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Alabama Medical Cannabis Commission meets for the first time

Alabama Medical Cannabis Commission meets for the first time

Alabama medical cannabis commission meets for the first time
A Dothan area oncologist was elected as the chairman of the Alabama Medical Cannabis Commission.

MONTGOMERY, Ala. — The members of the newly formed Alabama Medical Cannabis Commission on Thursday met in a formal session for the first time for an organizational meeting in Alabama’s historic 1859 Capitol Building.

“You truly have a lot of work cut out for you,” Alabama Gov. Kay Ivey told the commission members. “It will be up to you, those who have been appointed by many elected leaders around the state, to establish a criteria for medical cannabis production in Alabama.”

“I can’t urge you strongly enough to keep transparency and efficacy foremost in your mind,” Ivey told the members of the new commission. “The task before you is providing legal use for medical cannabis,” Ivey said. “We simply have to get this right.”

The Alabama Legislature shocked many observers, on both sides of the marijuana debate; when legislators elected to jettison the hotly debated gambling bill and pass medical marijuana legalization in the 2021 legislative session instead. Sen. Tim Melson, R-Florence, had carried the legislation three years in a row, with it finally passing after an 11-hour debate on the floor of the Alabama House of Representatives in May.

The members of the commission voted to make Dr. Steven Stokes the chairman of the commission. Rex Vaughn was voted in as co-chair of the Commission. Stokes then s appointed a subcommittee tasked with searching for an executive director of the commission.

“We have a long way to go and a short time to get there,” Stokes told the commission, quoting from the southern classic: ‘Smokey and the Bandit. The Commission must have a program in place to certify physicians to recommend medical marijuana in place by Jan 1, 2022. Stokes assigned a subcommittee to work on this task.

“We are going to have to meet at least once a month,” Stokes said. Meetings will be “the second Thursday of each month at least through the first of the year until we get organized and up and going.”

“Patient wants this,” Stokes said. “They campaigned for this; but there are also a lot of people who have a problem with this. They are concerned that this would be a gateway for more drug abuse.”“For a cancer patient there is a great benefit,” Stokes, an oncologist from Dothan, said. “But at least half of the homeless have an addiction problem. We don’t want to increase substance addictions.”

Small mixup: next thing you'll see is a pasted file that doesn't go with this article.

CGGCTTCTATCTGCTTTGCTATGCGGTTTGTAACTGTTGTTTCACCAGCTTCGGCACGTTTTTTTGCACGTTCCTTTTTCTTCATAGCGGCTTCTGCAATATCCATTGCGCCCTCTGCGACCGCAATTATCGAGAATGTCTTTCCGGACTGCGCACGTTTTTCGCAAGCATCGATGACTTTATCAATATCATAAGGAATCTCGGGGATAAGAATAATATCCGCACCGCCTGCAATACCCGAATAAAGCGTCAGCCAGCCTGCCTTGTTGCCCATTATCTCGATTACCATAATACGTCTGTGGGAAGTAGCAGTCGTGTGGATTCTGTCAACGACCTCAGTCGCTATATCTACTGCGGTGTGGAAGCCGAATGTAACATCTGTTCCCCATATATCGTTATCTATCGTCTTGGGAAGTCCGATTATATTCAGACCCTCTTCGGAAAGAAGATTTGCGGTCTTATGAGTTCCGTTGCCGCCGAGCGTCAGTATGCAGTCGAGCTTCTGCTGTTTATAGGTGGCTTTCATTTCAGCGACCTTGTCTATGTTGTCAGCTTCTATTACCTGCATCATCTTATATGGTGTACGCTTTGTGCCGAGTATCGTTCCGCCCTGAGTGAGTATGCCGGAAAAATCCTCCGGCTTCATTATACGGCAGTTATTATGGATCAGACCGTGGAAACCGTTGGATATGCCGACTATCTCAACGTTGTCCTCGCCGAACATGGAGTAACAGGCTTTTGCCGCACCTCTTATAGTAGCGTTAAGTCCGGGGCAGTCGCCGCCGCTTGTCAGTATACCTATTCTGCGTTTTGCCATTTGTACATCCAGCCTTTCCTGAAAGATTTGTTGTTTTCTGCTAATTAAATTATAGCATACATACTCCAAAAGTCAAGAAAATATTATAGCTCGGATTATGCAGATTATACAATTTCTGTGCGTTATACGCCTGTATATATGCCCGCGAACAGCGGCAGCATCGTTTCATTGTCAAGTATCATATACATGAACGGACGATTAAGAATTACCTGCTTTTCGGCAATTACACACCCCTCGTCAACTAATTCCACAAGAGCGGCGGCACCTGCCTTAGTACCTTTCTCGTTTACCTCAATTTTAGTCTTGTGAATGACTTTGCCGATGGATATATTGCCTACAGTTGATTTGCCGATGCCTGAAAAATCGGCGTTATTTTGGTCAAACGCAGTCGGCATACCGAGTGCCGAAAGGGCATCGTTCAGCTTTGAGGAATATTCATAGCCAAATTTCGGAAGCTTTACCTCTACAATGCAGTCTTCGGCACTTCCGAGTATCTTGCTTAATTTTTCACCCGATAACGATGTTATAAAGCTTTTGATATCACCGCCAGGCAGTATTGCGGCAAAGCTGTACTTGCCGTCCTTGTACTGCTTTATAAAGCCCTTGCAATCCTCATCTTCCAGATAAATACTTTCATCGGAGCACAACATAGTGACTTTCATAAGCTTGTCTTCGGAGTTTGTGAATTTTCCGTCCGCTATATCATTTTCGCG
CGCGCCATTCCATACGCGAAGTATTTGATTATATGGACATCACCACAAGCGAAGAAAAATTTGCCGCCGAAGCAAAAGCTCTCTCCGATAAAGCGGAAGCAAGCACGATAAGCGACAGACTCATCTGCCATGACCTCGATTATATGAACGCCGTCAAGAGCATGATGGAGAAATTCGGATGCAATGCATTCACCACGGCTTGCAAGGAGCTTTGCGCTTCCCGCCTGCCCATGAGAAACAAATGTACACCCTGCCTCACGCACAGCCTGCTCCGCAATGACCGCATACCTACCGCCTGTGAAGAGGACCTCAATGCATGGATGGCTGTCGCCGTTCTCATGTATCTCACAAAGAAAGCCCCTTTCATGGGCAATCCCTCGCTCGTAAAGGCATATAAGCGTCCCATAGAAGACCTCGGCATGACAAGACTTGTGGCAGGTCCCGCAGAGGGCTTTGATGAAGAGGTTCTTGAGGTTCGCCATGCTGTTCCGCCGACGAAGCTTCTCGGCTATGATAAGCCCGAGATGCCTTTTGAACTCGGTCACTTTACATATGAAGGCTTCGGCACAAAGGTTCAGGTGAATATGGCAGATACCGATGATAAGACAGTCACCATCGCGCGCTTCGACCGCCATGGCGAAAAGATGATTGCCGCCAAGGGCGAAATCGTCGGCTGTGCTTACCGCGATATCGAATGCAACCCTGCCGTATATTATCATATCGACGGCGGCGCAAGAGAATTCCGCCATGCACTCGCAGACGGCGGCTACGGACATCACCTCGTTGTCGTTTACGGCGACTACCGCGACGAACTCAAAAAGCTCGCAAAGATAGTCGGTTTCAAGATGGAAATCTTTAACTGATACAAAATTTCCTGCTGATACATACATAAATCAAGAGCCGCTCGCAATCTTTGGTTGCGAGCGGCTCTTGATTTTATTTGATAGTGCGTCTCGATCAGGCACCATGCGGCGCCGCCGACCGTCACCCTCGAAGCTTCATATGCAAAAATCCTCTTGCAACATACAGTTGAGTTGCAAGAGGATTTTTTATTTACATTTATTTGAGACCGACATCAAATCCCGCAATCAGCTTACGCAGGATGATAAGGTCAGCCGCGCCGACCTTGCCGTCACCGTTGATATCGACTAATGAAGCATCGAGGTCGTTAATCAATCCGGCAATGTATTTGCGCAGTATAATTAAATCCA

Wyoming medical cannabis ballot initiative clears first hurdle

Wyoming medical cannabis ballot initiative clears first hurdle

Wyoming medical marijuana bill clears first hurdle
Wyoming’s medical cannabis ballot initiative cleared its first major hurdle on Wednesday.

The Wyoming Secretary of State certified the required sponsor signatures to begin the process. Only 100 were needed, supporters of medical cannabis in Wyoming provided 250.

The Libertarian Party, which is backing the initiative, said it now allows supporters to start gathering 41,776 signatures from people across Wyoming. If that is successful, it would qualify to go before voters on the 2022 ballot. The initiative would legalize medical cannabis and decriminalize marijuana for personal use.

As FOX 13 reported earlier this year, one of those who worked on Utah’s medical cannabis ballot initiative is now in Wyoming to push that state toward legalization.

“The Wyoming advocates behind this effort have worked very hard to draft initiatives that will work for the people of Wyoming. We are excited to begin the signature gathering process to let everyone in Wyoming have a voice,” said Christine Stenquist of the group Together for Responsible Use and Cannabis Education (TRUCE) in a statement.

Like Utah, medical cannabis advocates in Wyoming had tried to persuade their legislature to legalize it and create a program. When that failed, they launched the ballot initiative.

Texas lifts ban on smokable hemp, with caveats

Texas lifts ban on smokable hemp, with caveats

Texas lifts smokable hemp ban but it can't be grown in state

An appeals panel in Texas issued a mixed judgment Thursday in a lawsuit challenging the state’s ban on smokable hemp. Regulators may enforce a ban on the processing and manufacture of products intended for smoking or vaping, the court ruled, but it cannot prevent such products made elsewhere from being sold in the state.

The decision creates a situation in which consumers may be able to freely purchase smokable hemp flower and hemp-derived CBD oils for vaping, but only if the products are produced outside Texas.

Four Texas companies challenged the ban in a lawsuit last year, asking the court to declare the restrictions unconstitutional and allow hemp products intended for smoking or vaping to be produced and sold legally. In response, a state judge eventually put the entire ban on hold, preventing the government from enforcing it until the matter could be resolved in court.

In Thursday’s ruling, a three-justice panel of the Third District Court of Appeals drew a distinction between the processing and manufacturing of smokable hemp—which lawmakers strictly prohibited its production when they legalized hemp in 2019—and distribution and sales, which regulators at the Texas Department of State Health Services (DSHS) forbade under a rule adopted a year later.